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Bulletproof TLS Newsletter is a free periodic newsletter bringing you commentary and news surrounding SSL/TLS and Internet PKI, designed to keep you informed about the latest developments in this space.
In this issue:
- Expired AddTrust certificate causes trouble
- Short news
Expired AddTrust certificate causes trouble
The expiration of an old root certificate by Sectigo was the cause of some trouble on May 30. The AddTrust certificate was used to cross-sign the newer USERTrust certificate, and in some situations the expired cross-signature certificate caused verification failures. Andrew Ayer has written a blog post with a detailed technical explanation.
A client that implements certificate verification and path building correctly should not have any issues with such an expired root certificate. It should detect that it could also validate the certificate against the newer USERTrust certificate and ignore the expired AddTrust intermediate and root. Browsers were largely unaffected by this issue. Most issues happened with tools either using GnuTLS or older versions of OpenSSL.
The issue could be mitigated in various ways. Although the fault lies with the client library, administrators could mitigate this issue by no longer serving the expired AddTrust intermediate certificate in the chain. Removing the old AddTrust certificate from the chain is also recommended for performance reasons. Shortly after the incident, GnuTLS released an updated version that fixed certificate validation in such instances, and the patch was also backported into most Linux distributions.
In the aftermath of the AddTrust incident, Google developer Ryan Sleevi wrote two blog posts detailing certificate validation issues in TLS libraries. In the first post, Sleevi describes how certificate path validation should ideally be done, and in the second post the validation code of several popular TLS libraries is analyzed. To better analyze certificate paths, Rob Stradling has implemented the possibility to display certificate path graphs in the crt.sh certificate search engine.
- Google’s David Benjamin describes some observations and problems with TCP and TLS 1.3 API interactions.
- LibreSSL 3.2.0 was released and enables TLS 1.3 on the server side by default.
- GnuTLS fixed a severe security flaw in the handling of session tickets. In TLS 1.2 and earlier, the flaw allows passive decryption of TLS traffic. In TLS 1.3, it is vulnerable to active man-in-the-middle attacks.
- Felix Wilhelm from Google’s Project Zero found a flaw in the Node.js TLS code that allows a hostname verification bypass. Node.js released a security update.
- OpenSSL released alpha 3 and alpha 4 of version 3.0.0.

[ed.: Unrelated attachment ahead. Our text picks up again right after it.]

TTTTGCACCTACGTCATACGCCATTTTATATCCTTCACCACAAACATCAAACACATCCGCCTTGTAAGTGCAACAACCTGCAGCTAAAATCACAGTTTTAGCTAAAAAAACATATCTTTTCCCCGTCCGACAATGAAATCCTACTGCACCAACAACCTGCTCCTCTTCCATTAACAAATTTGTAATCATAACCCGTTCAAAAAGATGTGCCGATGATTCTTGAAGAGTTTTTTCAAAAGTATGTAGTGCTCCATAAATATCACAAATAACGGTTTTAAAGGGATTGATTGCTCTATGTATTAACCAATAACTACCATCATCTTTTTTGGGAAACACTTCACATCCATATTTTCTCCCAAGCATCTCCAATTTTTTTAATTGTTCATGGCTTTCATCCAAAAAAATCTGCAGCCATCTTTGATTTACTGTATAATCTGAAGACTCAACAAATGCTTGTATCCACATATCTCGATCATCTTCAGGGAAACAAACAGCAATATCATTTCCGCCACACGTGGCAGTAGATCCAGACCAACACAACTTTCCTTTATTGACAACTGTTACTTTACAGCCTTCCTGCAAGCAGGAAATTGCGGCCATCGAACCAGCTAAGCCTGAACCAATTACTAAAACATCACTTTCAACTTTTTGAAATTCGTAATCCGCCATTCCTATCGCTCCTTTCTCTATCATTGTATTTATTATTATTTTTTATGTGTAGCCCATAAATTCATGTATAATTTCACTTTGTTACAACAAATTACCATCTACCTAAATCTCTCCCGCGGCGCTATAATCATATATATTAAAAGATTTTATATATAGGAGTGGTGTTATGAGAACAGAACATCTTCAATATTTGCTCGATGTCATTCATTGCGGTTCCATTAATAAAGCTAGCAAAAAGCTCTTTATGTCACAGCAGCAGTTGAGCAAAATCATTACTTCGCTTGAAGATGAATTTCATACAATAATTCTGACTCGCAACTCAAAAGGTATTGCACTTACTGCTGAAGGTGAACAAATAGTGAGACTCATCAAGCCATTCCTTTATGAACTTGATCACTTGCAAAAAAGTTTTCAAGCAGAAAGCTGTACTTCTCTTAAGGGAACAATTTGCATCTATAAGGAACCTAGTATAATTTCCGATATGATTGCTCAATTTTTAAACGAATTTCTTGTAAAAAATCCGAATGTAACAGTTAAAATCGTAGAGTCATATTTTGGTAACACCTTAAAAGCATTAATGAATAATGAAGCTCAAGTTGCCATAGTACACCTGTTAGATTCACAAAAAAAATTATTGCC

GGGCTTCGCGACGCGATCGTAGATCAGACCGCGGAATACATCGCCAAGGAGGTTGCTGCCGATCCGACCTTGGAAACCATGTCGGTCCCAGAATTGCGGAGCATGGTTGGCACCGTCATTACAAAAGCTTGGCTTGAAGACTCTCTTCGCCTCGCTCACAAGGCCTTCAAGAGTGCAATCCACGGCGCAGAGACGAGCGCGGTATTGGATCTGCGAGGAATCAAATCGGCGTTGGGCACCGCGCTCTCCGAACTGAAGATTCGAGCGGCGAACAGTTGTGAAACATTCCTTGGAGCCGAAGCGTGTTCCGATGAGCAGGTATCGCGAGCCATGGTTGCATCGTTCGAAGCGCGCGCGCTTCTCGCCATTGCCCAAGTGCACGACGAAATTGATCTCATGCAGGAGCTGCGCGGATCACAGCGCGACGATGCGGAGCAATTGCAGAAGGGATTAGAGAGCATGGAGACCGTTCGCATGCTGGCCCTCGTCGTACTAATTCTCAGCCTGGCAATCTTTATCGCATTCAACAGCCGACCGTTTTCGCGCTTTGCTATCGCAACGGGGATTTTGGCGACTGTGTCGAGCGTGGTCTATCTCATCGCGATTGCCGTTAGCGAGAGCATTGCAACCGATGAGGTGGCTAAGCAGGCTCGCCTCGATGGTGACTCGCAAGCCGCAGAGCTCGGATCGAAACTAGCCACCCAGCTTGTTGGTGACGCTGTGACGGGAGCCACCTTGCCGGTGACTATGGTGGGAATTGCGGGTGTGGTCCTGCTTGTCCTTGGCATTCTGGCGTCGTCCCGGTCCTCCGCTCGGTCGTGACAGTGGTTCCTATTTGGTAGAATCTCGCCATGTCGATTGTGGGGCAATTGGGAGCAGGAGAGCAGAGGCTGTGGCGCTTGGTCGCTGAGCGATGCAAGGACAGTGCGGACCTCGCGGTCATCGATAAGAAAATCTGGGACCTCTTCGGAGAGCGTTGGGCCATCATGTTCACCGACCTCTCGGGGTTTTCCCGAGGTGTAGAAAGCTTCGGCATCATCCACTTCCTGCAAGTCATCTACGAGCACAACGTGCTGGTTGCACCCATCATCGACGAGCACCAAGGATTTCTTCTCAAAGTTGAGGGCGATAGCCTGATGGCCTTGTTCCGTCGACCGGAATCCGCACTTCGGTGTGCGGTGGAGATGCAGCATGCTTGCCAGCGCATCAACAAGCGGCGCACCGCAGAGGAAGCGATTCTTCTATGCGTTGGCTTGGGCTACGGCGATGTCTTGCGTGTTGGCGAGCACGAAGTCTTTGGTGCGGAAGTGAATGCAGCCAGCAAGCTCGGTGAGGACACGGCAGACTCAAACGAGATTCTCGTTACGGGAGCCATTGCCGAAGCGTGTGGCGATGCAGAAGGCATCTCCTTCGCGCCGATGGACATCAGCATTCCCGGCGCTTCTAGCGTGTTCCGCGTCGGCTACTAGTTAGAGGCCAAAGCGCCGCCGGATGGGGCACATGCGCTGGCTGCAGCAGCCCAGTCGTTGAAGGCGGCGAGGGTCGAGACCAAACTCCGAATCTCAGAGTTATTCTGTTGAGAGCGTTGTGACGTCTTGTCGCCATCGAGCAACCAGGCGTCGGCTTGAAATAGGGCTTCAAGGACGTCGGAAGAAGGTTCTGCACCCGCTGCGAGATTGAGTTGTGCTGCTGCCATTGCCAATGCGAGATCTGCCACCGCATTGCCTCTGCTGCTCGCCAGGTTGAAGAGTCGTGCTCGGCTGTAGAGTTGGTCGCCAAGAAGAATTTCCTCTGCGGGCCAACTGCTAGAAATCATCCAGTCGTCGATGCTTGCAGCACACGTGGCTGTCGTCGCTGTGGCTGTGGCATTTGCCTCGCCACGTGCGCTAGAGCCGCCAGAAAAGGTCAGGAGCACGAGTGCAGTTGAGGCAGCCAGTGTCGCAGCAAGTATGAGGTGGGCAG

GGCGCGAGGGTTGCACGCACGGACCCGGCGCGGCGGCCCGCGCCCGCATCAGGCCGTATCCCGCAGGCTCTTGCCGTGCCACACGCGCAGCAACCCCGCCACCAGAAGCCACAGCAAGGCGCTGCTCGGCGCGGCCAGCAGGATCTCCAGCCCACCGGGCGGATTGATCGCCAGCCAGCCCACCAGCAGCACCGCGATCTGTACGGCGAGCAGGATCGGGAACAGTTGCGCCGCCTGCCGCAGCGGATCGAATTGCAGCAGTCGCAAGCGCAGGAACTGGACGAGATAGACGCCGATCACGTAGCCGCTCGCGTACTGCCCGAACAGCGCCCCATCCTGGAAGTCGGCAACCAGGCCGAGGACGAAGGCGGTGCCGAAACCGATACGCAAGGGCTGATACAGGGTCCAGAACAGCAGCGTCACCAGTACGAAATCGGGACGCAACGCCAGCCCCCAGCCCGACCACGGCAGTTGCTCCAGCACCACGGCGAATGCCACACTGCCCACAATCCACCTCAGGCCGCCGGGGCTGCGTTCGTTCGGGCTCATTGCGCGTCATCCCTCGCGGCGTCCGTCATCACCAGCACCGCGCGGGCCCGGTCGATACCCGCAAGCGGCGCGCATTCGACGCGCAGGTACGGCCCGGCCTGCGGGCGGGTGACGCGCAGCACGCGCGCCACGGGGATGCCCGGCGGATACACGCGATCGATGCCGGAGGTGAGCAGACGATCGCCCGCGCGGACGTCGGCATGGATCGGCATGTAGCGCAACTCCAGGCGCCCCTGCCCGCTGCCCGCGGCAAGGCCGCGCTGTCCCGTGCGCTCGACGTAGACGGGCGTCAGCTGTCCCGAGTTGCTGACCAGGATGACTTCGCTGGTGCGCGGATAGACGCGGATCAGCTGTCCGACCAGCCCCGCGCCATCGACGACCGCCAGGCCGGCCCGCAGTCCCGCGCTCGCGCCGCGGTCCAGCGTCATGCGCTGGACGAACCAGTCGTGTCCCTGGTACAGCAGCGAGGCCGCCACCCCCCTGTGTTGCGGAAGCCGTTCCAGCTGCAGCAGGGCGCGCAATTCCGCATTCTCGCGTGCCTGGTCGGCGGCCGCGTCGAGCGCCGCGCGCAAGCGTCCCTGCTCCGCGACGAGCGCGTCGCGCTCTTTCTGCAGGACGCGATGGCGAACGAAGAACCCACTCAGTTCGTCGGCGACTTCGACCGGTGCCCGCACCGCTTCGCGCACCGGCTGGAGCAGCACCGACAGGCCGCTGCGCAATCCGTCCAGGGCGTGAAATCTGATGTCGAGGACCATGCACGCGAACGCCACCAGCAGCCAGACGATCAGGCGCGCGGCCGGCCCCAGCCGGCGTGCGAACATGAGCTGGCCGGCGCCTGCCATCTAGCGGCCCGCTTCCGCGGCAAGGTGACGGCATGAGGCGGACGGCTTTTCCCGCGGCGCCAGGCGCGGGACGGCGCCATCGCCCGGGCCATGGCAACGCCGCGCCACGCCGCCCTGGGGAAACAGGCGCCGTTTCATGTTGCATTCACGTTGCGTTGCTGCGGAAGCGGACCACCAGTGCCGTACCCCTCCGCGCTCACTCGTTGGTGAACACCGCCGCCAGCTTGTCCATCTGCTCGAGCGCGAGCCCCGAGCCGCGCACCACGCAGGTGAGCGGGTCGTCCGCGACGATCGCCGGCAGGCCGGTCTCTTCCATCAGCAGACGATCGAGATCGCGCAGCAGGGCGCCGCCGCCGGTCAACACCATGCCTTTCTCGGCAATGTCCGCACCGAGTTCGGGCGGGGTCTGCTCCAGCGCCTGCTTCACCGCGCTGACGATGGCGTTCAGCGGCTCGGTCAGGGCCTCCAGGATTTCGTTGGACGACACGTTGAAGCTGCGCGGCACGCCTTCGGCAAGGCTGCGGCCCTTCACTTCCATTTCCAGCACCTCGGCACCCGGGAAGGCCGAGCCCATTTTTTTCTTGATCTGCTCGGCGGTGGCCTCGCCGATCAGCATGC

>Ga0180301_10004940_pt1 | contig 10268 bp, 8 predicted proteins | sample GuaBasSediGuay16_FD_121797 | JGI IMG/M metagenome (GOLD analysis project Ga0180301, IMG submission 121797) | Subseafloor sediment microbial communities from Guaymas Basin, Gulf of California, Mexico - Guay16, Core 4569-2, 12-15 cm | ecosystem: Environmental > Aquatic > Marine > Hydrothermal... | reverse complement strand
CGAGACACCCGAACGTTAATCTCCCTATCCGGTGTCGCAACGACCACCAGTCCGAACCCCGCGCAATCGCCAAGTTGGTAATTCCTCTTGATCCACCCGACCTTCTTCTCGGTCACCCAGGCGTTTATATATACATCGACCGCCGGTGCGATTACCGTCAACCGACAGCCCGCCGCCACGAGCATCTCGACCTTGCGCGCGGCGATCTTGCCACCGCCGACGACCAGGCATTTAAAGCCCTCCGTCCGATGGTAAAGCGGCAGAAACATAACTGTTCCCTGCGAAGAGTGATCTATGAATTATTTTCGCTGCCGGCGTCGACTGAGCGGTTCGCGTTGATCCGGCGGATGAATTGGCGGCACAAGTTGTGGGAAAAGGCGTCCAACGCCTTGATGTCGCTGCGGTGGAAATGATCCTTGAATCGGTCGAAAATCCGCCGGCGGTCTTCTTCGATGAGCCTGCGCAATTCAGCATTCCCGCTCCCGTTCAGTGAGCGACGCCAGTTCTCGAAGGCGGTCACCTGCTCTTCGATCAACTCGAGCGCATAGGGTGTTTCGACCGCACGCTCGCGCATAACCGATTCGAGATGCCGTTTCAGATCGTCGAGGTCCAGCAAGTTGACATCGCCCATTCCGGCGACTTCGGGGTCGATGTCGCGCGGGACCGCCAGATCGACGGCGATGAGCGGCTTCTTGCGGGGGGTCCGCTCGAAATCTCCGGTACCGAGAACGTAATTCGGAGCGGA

- The company Cure53 performed a security audit of the ring, rustls, and webpki Rust TLS and crypto libraries.
- A vulnerability in handling the IMAP PREAUTH command allowed an attacker to prevent an encrypted STARTTLS connection in Thunderbird. A similar bug was also found and fixed in the Alpine email client.
- The Trojitá mail client failed to check the certificates of SMTP TLS connections.
- Let’s Encrypt has asked for input on the plan for its new intermediate certificate hierarchy.
- Let’s Encrypt originally planned to transition to a new intermediate and root certificate starting this July, but the date has been postponed to September.
- Heroku had changed the certificate provider for the wildcard certificate of its hosted apps from DigiCert to Starfield/AWS. However, some users had created applications that were pinned to the old certificate issuer, thus causing failures. Now Heroku has switched back to a certificate issued by DigiCert, but also said that it doesn’t guarantee any specific certificate provider and that it recommends against pinning to a specific issuer.
- Andrew Ayer reviewed the CFSSL signer code that is used by some certificate authorities and highlights some potential issues.
- Leo Dorrendorf of the VDOO company discusses a security issue in the BusyBox-integrated wget command in a blog post. The command does not validate TLS certificates, and the BusyBox maintainers do not plan to change this due to potential compatibility issues. VDOO provides a patch and instructions on how to fix this.
- The US government’s DotDev project announced plans to add the complete .gov top-level domain to the HSTS preload list. No specific timeline was announced, but starting September 1, new subdomains at least will always be added to the preload list.
- A research paper discusses the security tightness of TLS 1.3 security proofs.